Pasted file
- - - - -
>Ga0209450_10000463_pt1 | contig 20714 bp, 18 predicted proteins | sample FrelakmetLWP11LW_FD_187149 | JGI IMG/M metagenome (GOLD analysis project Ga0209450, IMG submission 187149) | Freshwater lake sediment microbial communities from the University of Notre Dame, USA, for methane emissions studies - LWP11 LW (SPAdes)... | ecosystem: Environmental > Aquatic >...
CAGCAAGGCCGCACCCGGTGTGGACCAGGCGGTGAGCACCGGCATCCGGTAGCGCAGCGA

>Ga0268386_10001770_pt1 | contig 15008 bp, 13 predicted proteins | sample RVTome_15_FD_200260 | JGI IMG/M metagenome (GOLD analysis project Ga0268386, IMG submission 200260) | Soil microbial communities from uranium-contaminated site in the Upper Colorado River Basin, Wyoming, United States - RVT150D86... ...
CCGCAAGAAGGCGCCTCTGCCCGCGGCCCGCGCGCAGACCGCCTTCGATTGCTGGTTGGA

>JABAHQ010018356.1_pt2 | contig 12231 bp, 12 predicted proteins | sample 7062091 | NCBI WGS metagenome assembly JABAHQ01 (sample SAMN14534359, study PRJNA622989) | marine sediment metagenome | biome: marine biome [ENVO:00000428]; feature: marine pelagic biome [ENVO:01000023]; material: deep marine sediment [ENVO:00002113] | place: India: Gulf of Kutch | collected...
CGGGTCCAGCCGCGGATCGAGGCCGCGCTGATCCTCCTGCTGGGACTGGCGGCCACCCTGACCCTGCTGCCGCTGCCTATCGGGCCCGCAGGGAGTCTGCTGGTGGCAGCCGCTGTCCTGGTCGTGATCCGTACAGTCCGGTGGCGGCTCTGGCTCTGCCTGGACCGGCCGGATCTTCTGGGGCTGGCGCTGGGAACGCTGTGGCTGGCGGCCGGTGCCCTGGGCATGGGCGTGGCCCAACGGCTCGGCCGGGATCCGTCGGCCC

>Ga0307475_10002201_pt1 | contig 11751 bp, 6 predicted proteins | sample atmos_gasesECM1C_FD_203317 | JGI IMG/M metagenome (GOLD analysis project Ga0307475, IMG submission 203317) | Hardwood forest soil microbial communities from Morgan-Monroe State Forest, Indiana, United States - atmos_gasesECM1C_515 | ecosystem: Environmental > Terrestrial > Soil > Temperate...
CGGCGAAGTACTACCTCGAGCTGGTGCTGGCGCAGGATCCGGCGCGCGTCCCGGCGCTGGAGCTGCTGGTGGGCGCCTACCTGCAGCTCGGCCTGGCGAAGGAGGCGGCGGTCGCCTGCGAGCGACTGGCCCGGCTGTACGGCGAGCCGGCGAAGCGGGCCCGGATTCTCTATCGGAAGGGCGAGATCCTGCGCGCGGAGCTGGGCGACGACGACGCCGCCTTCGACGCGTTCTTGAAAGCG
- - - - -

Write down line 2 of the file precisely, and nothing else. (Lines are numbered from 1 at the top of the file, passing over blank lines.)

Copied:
CAGCAAGGCCGCACCCGGTGTGGACCAGGCGGTGAGCACCGGCATCCGGTAGCGCAGCGA